Climate Change: Hope That the US Will Become a Catalyst

The climate summit organized by the White House for Thursday and Friday is a test for Biden’s presidency, both for American commitments to reduce carbon dioxide emissions and for the U.S. to create a new dynamic in order to combat global warming.

The climate summit organized by the White House on Thursday and Friday, which brings together 40 countries, the greatest polluters among them, cannot just be a party to ease consciences. Since the Paris Agreement in 2015, the planet has been on a troubling trajectory. Carbon emissions continue to rise, and risk causing irreversible effects.

Joe Biden’s goal is clear: He wants to keep a campaign promise and once again make the United States a power capable of exerting global influence. With this in mind, his climate initiative is one of the most significant acts of his early presidency. The task remains perilous. Countries around the world are focused on restarting economies hit by the pandemic. Biden himself has to restore his country’s image, damaged by the disastrous anti-climate policies of his predecessor, Donald Trump. He is actively working toward this goal.


Biden placed competent people in the Environmental Protection Agency. He has presented an investment plan for infrastructure which gives renewable energies pride of place. He has stopped the construction of a pipeline designed to transport oil from the tar sands in Canada to the United States. For Europeans, it is a relief to see an ally come to their senses and rejoin the Paris Agreement.

As the second largest polluter after China, the United States could play the role of catalyst in a global movement. That is what Barack Obama did in 2014-2015. Faced with a crushing defeat at the U.N. Climate Change Conference in Copenhagen in 2009, he learned his lesson. It took a credible national plan for the reduction of greenhouse gases and negotiation with China ahead of time. The cooperation between Biden and Xi Jinping in 2014 changed the dynamic of the U.N. conference in Paris and helped to overcome strong reluctance by countries like India. Now, United States Special Presidential Envoy for Climate John Kerry is conducting this exercise again, and is committed to cooperating with his Chinese counterpart.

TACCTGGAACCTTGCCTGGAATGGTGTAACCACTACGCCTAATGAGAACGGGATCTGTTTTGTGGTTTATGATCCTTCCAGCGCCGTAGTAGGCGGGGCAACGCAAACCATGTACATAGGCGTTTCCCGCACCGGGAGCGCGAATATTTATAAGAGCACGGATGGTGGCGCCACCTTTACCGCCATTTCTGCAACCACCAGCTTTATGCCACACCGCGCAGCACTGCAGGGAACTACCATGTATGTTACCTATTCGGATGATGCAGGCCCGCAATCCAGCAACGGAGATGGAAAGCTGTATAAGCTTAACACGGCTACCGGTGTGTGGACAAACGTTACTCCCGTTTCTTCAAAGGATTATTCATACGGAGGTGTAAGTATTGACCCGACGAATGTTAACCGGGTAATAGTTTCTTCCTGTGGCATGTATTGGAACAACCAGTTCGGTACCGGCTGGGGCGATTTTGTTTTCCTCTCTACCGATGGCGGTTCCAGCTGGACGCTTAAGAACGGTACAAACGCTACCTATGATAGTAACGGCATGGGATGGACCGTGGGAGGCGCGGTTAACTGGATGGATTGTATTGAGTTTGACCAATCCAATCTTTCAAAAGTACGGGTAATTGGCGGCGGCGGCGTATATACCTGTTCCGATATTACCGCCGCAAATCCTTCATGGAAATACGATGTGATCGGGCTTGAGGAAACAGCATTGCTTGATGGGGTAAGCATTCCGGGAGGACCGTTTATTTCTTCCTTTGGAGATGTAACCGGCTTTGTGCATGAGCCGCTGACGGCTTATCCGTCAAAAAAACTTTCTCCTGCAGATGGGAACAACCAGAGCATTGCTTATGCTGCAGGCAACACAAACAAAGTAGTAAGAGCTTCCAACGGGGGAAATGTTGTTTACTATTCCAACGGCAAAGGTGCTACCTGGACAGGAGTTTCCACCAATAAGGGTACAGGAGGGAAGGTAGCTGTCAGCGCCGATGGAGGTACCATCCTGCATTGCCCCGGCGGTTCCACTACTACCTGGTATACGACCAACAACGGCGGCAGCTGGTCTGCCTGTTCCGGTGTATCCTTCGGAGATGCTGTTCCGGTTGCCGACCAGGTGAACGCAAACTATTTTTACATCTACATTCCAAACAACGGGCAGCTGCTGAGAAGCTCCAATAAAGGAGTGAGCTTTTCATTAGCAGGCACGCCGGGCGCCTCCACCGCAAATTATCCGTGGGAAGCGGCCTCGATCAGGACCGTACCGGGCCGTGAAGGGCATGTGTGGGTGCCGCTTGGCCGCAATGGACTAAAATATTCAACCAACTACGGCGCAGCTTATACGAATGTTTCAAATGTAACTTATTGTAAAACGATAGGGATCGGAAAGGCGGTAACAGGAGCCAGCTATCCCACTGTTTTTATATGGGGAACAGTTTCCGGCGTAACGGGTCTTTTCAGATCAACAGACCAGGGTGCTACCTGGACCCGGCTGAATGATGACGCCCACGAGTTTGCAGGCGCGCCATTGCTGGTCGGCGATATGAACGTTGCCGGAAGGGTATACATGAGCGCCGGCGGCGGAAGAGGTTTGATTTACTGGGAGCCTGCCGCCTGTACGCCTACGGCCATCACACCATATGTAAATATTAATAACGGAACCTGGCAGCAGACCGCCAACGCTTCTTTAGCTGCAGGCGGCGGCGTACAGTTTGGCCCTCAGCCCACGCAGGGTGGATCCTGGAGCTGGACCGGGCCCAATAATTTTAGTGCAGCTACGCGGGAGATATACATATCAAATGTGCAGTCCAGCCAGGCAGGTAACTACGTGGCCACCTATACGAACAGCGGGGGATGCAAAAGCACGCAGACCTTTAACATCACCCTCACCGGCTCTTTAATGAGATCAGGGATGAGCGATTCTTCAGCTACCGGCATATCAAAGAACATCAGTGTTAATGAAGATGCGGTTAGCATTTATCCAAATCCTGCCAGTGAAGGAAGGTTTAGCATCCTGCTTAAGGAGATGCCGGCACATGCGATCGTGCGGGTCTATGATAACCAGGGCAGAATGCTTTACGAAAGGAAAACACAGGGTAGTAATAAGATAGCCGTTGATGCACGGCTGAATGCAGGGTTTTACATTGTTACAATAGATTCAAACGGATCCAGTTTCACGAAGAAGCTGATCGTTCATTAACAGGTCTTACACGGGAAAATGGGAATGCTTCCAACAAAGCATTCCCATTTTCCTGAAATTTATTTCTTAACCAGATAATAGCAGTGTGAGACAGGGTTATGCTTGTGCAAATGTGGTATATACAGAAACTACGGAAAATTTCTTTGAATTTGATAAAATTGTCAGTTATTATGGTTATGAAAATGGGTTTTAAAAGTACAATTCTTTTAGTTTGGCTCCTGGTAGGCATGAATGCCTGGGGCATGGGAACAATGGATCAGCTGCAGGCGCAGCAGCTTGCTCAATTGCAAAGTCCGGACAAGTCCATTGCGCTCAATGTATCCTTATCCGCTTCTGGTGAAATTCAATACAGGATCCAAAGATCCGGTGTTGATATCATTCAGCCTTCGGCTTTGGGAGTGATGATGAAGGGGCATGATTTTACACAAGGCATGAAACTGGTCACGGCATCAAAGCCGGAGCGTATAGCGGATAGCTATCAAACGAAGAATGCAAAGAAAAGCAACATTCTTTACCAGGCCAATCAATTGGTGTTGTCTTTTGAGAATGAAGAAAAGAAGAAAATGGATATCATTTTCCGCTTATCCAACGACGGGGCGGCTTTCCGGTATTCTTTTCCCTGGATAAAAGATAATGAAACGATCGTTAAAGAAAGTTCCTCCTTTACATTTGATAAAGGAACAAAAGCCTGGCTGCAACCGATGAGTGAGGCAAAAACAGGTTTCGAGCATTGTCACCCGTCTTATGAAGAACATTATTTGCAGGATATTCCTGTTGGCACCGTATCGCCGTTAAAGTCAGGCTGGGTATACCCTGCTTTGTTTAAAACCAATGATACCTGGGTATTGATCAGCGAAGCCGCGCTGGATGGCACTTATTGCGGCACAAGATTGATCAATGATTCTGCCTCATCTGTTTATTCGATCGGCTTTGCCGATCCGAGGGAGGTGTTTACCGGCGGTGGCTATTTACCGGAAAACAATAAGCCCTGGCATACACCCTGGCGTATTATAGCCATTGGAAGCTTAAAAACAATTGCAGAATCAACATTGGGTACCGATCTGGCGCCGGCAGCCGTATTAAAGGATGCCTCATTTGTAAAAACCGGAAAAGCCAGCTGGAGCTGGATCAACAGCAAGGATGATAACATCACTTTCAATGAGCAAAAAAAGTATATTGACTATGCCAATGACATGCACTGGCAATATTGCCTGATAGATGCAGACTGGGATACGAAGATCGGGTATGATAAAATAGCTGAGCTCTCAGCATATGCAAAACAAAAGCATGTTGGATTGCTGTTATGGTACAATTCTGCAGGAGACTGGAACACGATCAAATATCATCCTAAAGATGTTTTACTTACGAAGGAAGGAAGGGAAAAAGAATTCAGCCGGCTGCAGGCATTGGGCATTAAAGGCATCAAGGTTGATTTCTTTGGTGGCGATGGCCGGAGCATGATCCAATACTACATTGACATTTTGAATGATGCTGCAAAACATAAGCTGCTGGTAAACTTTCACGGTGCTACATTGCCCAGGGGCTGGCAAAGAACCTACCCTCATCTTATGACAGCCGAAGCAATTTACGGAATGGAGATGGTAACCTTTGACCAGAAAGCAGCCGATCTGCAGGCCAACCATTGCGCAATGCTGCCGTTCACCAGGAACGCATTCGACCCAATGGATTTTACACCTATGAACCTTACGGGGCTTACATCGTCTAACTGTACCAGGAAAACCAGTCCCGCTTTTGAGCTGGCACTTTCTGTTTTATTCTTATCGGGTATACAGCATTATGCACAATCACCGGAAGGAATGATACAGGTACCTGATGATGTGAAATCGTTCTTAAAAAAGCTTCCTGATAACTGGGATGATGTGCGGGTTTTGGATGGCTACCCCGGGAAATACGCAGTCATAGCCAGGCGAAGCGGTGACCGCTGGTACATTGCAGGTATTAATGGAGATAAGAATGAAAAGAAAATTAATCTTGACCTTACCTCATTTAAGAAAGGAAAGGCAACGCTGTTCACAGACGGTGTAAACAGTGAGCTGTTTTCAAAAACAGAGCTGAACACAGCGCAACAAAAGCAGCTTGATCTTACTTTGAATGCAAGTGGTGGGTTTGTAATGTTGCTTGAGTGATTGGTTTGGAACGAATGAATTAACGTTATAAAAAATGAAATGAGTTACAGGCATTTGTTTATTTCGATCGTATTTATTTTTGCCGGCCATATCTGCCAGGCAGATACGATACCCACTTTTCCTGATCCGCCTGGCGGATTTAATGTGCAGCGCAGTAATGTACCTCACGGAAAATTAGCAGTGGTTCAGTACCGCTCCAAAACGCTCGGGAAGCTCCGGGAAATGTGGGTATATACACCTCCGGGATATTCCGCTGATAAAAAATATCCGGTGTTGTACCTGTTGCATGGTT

Obstacle Course

But there are more than a few hurdles. There is no way to know that whoever sits in the Oval Office in 2025 won’t dismantle the current president’s climate policy. This uncertainty is detrimental to long-term commitments. The new cooperation with Beijing is to be welcomed, but it is very fragile in light of the growing animosity that characterizes the Chinese-American relationship.

As for domestic plans, the Democratic president should set ambitious but realistic goals. At the end of the week, he is set to announce a 50% reduction in carbon emissions in the U.S. by 2030. In Congress, however, he should get ready to face a formidable opponent: the strong oil and gas lobbies.

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